High school students in a rural Michigan farming town decided it would be a kick to elect an unpopular girl to homecoming court, a girl who did not seek the honor or ever dream of it. So word spread to cast a vote for outcast Whitney Kropp.

Whitney was excited with her win — until she discovered that the joke was on her. But the town of West Branch refused to stand by and see the mean-spirited brats get the last laugh. Businesses stepped in to ensure that Whitney goes to homecoming this weekend in style. A Facebook campaign has brought her thousands of good wishes.

I have no problem with the town elevating and lifting …

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“Charter school amendment is the epitome of small government.”

Many folks are submitting opinion pieces on the Nov. 6 charter school amendment vote. I am going to start running these pieces as the vote draws nearer.

Here is one in favor of the amendment from Virginia Galloway, state director of the Americans for Prosperity, a group formed in Georgia in 2006 “to promote economic freedom, less taxation, spending and regulation at the local, state and federal level.”

By Virginia Galloway

The State School Superintendent claims that he is conservative and is opposing the Charter School Amendment on Nov. 6 because it creates bureaucracy. I’m a firm believer in limited government and work hard against the encroachment of big government policies on our daily lives. And if you’re like me, you know it happens all too often.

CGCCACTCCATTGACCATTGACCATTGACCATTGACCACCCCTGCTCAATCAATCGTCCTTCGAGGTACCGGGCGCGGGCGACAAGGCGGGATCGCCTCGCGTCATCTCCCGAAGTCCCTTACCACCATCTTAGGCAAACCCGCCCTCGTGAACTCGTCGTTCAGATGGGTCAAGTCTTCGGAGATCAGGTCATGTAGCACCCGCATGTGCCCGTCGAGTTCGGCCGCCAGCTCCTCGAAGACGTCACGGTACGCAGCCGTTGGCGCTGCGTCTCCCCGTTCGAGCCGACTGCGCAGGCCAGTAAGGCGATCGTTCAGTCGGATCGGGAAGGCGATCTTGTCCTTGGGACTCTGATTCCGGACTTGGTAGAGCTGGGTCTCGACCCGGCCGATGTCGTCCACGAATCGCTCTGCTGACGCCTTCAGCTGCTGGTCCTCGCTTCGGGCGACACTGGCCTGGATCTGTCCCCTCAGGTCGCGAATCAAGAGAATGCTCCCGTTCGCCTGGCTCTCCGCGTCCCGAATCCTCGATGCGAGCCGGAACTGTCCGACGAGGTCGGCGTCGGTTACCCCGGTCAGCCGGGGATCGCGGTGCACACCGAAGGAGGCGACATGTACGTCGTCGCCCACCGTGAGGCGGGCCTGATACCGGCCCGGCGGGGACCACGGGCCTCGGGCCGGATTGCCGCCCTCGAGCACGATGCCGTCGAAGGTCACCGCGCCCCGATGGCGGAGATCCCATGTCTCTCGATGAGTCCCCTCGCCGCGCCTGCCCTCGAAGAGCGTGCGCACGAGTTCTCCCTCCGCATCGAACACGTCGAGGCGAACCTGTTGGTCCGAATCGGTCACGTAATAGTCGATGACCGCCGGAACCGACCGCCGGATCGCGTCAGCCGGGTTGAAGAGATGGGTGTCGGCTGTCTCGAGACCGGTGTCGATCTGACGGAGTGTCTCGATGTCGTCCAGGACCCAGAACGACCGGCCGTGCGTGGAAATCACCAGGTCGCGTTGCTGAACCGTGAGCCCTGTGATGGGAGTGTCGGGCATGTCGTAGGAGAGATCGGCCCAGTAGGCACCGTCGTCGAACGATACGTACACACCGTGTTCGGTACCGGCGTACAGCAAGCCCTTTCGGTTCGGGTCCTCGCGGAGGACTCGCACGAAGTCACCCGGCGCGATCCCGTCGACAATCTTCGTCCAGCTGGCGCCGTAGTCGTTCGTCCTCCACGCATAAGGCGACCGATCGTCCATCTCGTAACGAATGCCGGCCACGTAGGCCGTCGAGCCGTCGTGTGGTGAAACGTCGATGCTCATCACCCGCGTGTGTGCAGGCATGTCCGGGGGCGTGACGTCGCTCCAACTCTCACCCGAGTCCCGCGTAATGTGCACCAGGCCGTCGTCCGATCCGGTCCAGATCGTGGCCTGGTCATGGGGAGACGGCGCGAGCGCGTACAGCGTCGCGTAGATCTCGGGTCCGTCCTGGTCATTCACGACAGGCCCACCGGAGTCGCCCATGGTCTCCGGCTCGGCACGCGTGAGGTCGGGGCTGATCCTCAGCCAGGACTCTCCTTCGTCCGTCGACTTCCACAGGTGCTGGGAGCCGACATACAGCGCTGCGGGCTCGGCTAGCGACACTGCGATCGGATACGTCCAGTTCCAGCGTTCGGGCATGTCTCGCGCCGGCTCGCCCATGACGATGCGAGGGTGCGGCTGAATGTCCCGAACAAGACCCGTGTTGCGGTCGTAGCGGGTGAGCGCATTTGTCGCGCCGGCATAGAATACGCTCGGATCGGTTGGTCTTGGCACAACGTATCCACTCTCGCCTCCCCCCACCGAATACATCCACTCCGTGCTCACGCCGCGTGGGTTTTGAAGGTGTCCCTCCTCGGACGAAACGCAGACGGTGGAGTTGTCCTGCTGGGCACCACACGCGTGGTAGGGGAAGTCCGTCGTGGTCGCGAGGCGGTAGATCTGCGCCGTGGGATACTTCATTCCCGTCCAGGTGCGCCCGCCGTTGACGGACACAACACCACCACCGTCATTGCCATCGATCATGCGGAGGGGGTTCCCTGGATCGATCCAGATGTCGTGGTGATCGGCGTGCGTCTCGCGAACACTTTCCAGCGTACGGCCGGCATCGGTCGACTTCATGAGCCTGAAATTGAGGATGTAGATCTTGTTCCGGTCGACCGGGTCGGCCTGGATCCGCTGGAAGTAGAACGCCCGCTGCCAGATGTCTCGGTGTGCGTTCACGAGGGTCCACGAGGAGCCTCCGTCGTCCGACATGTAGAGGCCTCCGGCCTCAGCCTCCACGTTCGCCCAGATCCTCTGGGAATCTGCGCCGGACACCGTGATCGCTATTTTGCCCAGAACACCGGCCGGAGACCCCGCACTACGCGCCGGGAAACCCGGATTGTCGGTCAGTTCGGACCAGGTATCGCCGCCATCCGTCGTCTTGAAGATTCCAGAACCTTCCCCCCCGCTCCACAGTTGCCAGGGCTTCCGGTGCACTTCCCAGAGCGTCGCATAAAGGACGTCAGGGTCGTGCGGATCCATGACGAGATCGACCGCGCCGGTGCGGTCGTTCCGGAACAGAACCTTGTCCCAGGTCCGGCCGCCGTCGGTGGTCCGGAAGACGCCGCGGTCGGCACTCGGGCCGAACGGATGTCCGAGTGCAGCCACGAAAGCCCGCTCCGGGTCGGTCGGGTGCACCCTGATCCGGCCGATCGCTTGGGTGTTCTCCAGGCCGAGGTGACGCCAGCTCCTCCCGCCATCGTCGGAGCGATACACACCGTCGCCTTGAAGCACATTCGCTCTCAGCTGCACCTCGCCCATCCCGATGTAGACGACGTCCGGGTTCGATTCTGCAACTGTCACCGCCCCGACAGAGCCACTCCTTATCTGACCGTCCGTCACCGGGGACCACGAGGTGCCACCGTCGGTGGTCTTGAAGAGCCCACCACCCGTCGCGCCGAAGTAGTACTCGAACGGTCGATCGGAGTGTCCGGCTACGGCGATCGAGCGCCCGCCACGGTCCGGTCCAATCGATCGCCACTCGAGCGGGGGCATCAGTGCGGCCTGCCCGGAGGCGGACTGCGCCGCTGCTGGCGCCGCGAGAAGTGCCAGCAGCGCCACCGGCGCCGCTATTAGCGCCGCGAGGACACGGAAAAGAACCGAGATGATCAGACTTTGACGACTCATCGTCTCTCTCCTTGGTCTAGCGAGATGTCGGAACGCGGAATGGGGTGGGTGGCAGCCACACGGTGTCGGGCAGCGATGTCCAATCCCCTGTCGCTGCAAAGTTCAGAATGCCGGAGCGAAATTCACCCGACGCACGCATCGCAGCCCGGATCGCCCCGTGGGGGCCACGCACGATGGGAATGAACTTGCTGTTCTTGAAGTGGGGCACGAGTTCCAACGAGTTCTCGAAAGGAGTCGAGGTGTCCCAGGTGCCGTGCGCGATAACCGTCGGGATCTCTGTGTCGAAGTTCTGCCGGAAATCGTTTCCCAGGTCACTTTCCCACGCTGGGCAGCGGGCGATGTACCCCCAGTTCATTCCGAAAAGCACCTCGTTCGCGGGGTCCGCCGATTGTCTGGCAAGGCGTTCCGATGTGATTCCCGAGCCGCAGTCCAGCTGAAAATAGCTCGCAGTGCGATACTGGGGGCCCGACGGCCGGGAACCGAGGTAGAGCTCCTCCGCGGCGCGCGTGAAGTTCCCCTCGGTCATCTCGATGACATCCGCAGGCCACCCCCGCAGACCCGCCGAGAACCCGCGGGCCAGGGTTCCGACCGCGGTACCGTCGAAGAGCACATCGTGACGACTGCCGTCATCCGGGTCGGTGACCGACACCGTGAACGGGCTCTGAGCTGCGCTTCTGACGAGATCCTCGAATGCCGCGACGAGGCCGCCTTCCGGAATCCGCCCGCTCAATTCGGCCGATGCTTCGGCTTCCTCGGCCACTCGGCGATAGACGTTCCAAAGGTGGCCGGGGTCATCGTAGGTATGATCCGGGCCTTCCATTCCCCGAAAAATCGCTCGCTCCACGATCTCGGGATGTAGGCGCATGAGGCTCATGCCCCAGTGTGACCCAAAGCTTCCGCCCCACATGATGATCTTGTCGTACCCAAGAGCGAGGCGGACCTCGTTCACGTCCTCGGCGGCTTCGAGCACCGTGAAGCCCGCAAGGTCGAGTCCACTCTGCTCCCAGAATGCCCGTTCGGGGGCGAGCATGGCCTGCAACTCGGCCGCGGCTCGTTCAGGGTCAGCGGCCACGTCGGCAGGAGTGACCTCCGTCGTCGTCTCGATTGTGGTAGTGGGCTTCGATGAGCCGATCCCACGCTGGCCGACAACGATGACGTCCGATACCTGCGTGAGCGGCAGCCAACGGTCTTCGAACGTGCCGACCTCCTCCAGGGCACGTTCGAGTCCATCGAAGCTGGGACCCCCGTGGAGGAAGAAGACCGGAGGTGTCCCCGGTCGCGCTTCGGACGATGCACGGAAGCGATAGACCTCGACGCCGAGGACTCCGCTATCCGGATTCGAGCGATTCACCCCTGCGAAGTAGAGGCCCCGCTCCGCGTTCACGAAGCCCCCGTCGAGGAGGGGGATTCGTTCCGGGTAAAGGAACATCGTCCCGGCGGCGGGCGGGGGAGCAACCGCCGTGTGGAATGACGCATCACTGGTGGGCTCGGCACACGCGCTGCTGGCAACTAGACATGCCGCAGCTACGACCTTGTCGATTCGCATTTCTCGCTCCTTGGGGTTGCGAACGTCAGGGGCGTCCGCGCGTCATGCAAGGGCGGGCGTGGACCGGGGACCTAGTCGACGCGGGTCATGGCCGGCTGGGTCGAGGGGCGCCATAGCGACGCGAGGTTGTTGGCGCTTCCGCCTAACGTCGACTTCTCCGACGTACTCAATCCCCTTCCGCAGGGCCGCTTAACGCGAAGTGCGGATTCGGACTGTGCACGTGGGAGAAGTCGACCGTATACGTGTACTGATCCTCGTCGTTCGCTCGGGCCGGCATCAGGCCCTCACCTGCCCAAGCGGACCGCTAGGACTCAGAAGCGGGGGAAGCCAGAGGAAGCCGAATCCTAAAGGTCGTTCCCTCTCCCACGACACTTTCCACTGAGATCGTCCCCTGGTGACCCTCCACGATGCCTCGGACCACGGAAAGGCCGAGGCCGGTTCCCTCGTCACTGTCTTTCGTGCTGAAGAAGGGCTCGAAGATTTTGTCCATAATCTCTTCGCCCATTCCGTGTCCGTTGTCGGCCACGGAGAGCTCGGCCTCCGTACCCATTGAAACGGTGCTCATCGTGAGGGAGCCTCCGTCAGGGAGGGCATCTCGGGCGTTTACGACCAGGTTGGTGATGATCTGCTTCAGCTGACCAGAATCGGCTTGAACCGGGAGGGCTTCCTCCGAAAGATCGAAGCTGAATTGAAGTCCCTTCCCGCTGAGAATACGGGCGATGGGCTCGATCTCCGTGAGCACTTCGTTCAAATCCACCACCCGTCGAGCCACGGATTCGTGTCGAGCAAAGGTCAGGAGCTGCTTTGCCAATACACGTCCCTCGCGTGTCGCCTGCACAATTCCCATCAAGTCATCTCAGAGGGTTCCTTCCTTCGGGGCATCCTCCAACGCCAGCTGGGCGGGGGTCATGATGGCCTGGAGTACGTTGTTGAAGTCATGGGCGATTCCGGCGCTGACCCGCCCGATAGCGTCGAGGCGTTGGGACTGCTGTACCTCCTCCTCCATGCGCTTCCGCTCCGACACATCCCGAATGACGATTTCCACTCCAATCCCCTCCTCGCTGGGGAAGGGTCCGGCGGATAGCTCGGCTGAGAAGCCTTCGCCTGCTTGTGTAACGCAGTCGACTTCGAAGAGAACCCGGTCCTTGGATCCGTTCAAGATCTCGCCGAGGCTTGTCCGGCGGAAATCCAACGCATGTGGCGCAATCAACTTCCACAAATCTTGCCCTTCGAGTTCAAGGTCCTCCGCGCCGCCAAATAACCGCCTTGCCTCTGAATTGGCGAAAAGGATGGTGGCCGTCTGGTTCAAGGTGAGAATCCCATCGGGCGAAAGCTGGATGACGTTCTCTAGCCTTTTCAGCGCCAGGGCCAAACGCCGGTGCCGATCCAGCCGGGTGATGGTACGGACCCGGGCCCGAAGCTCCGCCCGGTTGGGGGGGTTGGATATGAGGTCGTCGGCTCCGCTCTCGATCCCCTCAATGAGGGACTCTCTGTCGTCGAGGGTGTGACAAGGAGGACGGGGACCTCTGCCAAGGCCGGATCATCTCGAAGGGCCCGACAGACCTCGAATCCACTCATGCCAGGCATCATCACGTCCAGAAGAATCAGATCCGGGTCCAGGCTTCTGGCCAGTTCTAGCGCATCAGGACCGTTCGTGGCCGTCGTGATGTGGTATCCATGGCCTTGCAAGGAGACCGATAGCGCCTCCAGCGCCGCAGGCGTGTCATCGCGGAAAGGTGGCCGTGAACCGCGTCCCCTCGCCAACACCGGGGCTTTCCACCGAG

But the simple truth is, the charter school amendment is the epitome of small government because it ultimately gives parents more power and freedom to choose the best education for their children.

The bureaucracy Barge …

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Georgia SAT scores rise as national scores falter a bit

From DOE:

The SAT scores of Georgia’s 2012 senior class increased seven points as the nation’s scores decreased two points, according to the College Board’s 2012 SAT report.

Increases were seen even as the rate of students taking the test increased by one percentage point to 81 percent, compared to the national average test-taking rate of only 31 percent. Georgia has the seventh highest participation rate in the nation. States with higher participation rates typically see lower average scores on the SAT and often see dips when the number of students taking the exam increases.

This year Georgia also saw the largest and most diverse group of graduating seniors in state history. Of the state’s 2012 college-bound seniors who took the SAT, 47 percent were minority students, up from 46 percent in 2011 and 39 percent in 2007.

Georgia’s students scored 1,452 on the SAT, a seven point increase from 2011. The national average was 1,498, a two point decrease from 2011.

“I’m …

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Higher education is missing a critical element: A higher purpose

Robert Maranto is the 21st Century Chair in Leadership at the Department of Education Reform at the University of Arkansas. He has taught at ten colleges and universities, and produced 11 books, including “The Politically Correct University.”

He has written essays for us before and we are delighted to share another one from him:

By Robert Maranto

For the hundreds of college towns across America, like mine, it’s back to school time. Confused first year students and their parents snarl traffic and ask directions at every street corner. Our local economy depends on that spending.

For 18 million students, higher education offers a bit of everything, with dozens of majors, programs, certifications, clubs, institutes, study abroad opportunities, counselors, clinics, sports teams, Olympic swimming pools, rock climbing walls, bike paths, restaurants, and deans and deputy deans of every variety. Our local economy depends on that employment.